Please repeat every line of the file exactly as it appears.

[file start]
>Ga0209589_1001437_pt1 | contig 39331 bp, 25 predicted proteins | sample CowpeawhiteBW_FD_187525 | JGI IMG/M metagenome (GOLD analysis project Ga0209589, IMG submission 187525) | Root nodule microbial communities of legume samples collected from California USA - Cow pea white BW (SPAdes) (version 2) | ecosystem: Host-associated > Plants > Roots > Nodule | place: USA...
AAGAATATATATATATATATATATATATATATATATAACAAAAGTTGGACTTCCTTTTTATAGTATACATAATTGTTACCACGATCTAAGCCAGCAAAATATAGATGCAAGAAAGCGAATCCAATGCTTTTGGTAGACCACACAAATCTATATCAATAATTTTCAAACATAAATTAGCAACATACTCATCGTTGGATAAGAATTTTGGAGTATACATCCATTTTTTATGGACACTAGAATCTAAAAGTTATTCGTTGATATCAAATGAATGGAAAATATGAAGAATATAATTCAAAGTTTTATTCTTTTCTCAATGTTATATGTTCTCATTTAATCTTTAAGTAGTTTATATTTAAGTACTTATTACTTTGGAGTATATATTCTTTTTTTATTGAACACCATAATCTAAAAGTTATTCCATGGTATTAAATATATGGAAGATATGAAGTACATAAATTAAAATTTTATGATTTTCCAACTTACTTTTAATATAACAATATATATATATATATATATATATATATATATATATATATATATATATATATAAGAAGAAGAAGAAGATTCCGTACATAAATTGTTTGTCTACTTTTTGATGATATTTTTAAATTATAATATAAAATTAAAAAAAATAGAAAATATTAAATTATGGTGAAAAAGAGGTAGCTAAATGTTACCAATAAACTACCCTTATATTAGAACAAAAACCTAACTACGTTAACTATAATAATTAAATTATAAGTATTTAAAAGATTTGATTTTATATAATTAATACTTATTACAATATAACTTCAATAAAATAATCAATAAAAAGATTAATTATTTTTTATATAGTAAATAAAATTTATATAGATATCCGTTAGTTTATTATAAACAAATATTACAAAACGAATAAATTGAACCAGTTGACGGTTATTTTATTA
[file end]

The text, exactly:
>Ga0209589_1001437_pt1 | contig 39331 bp, 25 predicted proteins | sample CowpeawhiteBW_FD_187525 | JGI IMG/M metagenome (GOLD analysis project Ga0209589, IMG submission 187525) | Root nodule microbial communities of legume samples collected from California USA - Cow pea white BW (SPAdes) (version 2) | ecosystem: Host-associated > Plants > Roots > Nodule | place: USA...
AAGAATATATATATATATATATATATATATATATATAACAAAAGTTGGACTTCCTTTTTATAGTATACATAATTGTTACCACGATCTAAGCCAGCAAAATATAGATGCAAGAAAGCGAATCCAATGCTTTTGGTAGACCACACAAATCTATATCAATAATTTTCAAACATAAATTAGCAACATACTCATCGTTGGATAAGAATTTTGGAGTATACATCCATTTTTTATGGACACTAGAATCTAAAAGTTATTCGTTGATATCAAATGAATGGAAAATATGAAGAATATAATTCAAAGTTTTATTCTTTTCTCAATGTTATATGTTCTCATTTAATCTTTAAGTAGTTTATATTTAAGTACTTATTACTTTGGAGTATATATTCTTTTTTTATTGAACACCATAATCTAAAAGTTATTCCATGGTATTAAATATATGGAAGATATGAAGTACATAAATTAAAATTTTATGATTTTCCAACTTACTTTTAATATAACAATATATATATATATATATATATATATATATATATATATATATATATATATATAAGAAGAAGAAGAAGATTCCGTACATAAATTGTTTGTCTACTTTTTGATGATATTTTTAAATTATAATATAAAATTAAAAAAAATAGAAAATATTAAATTATGGTGAAAAAGAGGTAGCTAAATGTTACCAATAAACTACCCTTATATTAGAACAAAAACCTAACTACGTTAACTATAATAATTAAATTATAAGTATTTAAAAGATTTGATTTTATATAATTAATACTTATTACAATATAACTTCAATAAAATAATCAATAAAAAGATTAATTATTTTTTATATAGTAAATAAAATTTATATAGATATCCGTTAGTTTATTATAAACAAATATTACAAAACGAATAAATTGAACCAGTTGACGGTTATTTTATTA